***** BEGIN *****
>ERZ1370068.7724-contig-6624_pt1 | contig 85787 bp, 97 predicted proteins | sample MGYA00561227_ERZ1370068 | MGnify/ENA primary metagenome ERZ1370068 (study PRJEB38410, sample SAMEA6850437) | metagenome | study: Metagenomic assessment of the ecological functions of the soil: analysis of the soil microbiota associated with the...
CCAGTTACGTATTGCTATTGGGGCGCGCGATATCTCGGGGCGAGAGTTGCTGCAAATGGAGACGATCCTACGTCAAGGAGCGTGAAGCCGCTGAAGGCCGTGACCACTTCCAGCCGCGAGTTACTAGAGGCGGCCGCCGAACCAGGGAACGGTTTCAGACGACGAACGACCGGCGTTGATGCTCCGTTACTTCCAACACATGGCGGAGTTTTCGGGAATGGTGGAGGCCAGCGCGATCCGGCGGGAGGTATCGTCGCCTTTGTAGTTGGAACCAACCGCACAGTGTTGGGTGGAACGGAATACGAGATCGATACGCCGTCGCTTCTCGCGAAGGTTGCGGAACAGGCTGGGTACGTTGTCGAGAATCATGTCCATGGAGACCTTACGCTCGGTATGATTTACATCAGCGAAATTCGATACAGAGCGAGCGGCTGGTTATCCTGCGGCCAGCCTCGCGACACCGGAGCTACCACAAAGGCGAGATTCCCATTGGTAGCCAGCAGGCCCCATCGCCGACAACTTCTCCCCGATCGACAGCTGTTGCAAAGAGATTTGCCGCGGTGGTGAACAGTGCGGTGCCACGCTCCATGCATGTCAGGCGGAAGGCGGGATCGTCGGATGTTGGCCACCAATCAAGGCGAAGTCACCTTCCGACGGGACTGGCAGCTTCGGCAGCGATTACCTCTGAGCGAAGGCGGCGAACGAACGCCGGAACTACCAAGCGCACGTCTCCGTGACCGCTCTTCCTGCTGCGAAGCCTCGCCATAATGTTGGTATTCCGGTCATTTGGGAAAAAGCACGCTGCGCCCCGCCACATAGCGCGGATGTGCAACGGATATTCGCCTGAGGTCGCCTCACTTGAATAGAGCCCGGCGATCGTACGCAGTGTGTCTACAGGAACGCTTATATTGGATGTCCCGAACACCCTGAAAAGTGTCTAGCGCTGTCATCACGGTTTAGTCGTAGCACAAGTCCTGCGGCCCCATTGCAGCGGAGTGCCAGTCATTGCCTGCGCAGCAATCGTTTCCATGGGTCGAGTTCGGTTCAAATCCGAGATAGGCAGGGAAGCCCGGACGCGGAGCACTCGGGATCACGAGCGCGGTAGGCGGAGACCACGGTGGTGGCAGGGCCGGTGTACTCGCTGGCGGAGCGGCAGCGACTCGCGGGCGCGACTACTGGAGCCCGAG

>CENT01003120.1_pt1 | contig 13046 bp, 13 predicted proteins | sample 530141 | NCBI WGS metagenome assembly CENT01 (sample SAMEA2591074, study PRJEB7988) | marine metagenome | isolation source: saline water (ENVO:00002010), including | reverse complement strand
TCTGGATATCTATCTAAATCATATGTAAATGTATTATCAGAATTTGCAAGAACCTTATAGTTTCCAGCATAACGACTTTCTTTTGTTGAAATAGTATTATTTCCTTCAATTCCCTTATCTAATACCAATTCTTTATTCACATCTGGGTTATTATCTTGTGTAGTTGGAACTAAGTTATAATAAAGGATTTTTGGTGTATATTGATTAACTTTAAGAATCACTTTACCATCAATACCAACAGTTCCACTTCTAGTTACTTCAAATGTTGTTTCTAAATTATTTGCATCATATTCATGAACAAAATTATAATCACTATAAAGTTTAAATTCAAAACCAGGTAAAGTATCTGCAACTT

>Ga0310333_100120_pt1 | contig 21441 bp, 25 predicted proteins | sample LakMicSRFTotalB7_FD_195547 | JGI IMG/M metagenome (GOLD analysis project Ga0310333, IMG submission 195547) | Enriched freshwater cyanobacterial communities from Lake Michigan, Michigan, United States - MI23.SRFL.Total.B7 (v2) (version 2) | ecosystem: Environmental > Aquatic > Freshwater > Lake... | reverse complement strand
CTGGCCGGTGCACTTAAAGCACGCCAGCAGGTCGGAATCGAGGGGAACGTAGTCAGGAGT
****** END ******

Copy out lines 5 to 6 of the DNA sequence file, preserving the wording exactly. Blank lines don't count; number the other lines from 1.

>Ga0310333_100120_pt1 | contig 21441 bp, 25 predicted proteins | sample LakMicSRFTotalB7_FD_195547 | JGI IMG/M metagenome (GOLD analysis project Ga0310333, IMG submission 195547) | Enriched freshwater cyanobacterial communities from Lake Michigan, Michigan, United States - MI23.SRFL.Total.B7 (v2) (version 2) | ecosystem: Environmental > Aquatic > Freshwater > Lake... | reverse complement strand
CTGGCCGGTGCACTTAAAGCACGCCAGCAGGTCGGAATCGAGGGGAACGTAGTCAGGAGT